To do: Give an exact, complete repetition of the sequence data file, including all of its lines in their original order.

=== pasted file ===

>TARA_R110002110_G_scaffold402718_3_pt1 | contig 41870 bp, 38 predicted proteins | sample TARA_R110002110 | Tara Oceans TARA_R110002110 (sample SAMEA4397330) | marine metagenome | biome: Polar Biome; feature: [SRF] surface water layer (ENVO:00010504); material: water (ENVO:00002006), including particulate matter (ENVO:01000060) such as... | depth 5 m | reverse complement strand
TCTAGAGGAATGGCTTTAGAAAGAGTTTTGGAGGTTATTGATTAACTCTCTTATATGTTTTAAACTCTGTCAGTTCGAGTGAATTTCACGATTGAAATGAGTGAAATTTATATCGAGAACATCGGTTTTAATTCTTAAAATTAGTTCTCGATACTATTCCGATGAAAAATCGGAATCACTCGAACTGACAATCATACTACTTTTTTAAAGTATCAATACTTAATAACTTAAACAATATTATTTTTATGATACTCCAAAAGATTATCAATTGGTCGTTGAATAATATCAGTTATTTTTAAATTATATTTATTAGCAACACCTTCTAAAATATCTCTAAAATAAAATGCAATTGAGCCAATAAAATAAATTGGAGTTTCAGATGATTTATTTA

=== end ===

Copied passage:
>TARA_R110002110_G_scaffold402718_3_pt1 | contig 41870 bp, 38 predicted proteins | sample TARA_R110002110 | Tara Oceans TARA_R110002110 (sample SAMEA4397330) | marine metagenome | biome: Polar Biome; feature: [SRF] surface water layer (ENVO:00010504); material: water (ENVO:00002006), including particulate matter (ENVO:01000060) such as... | depth 5 m | reverse complement strand
TCTAGAGGAATGGCTTTAGAAAGAGTTTTGGAGGTTATTGATTAACTCTCTTATATGTTTTAAACTCTGTCAGTTCGAGTGAATTTCACGATTGAAATGAGTGAAATTTATATCGAGAACATCGGTTTTAATTCTTAAAATTAGTTCTCGATACTATTCCGATGAAAAATCGGAATCACTCGAACTGACAATCATACTACTTTTTTAAAGTATCAATACTTAATAACTTAAACAATATTATTTTTATGATACTCCAAAAGATTATCAATTGGTCGTTGAATAATATCAGTTATTTTTAAATTATATTTATTAGCAACACCTTCTAAAATATCTCTAAAATAAAATGCAATTGAGCCAATAAAATAAATTGGAGTTTCAGATGATTTATTTA